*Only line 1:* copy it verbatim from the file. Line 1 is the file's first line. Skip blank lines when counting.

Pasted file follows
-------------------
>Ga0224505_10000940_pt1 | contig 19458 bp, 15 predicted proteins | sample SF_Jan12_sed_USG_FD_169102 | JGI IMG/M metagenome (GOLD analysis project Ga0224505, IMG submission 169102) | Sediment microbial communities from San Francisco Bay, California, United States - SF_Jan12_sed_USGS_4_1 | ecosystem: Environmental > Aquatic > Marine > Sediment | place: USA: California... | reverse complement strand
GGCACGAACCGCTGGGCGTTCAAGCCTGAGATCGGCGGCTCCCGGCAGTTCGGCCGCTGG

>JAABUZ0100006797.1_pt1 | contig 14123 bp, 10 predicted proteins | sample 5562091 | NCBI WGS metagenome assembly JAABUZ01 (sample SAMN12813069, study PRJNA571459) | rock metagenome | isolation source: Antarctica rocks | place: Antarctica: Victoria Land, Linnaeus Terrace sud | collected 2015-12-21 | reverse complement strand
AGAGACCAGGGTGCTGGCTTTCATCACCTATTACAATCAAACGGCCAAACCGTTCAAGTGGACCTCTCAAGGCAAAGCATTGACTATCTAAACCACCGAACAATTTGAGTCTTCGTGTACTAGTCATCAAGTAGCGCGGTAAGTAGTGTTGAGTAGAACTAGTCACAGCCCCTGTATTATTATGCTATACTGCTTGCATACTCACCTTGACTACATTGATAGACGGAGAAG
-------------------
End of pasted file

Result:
>Ga0224505_10000940_pt1 | contig 19458 bp, 15 predicted proteins | sample SF_Jan12_sed_USG_FD_169102 | JGI IMG/M metagenome (GOLD analysis project Ga0224505, IMG submission 169102) | Sediment microbial communities from San Francisco Bay, California, United States - SF_Jan12_sed_USGS_4_1 | ecosystem: Environmental > Aquatic > Marine > Sediment | place: USA: California... | reverse complement strand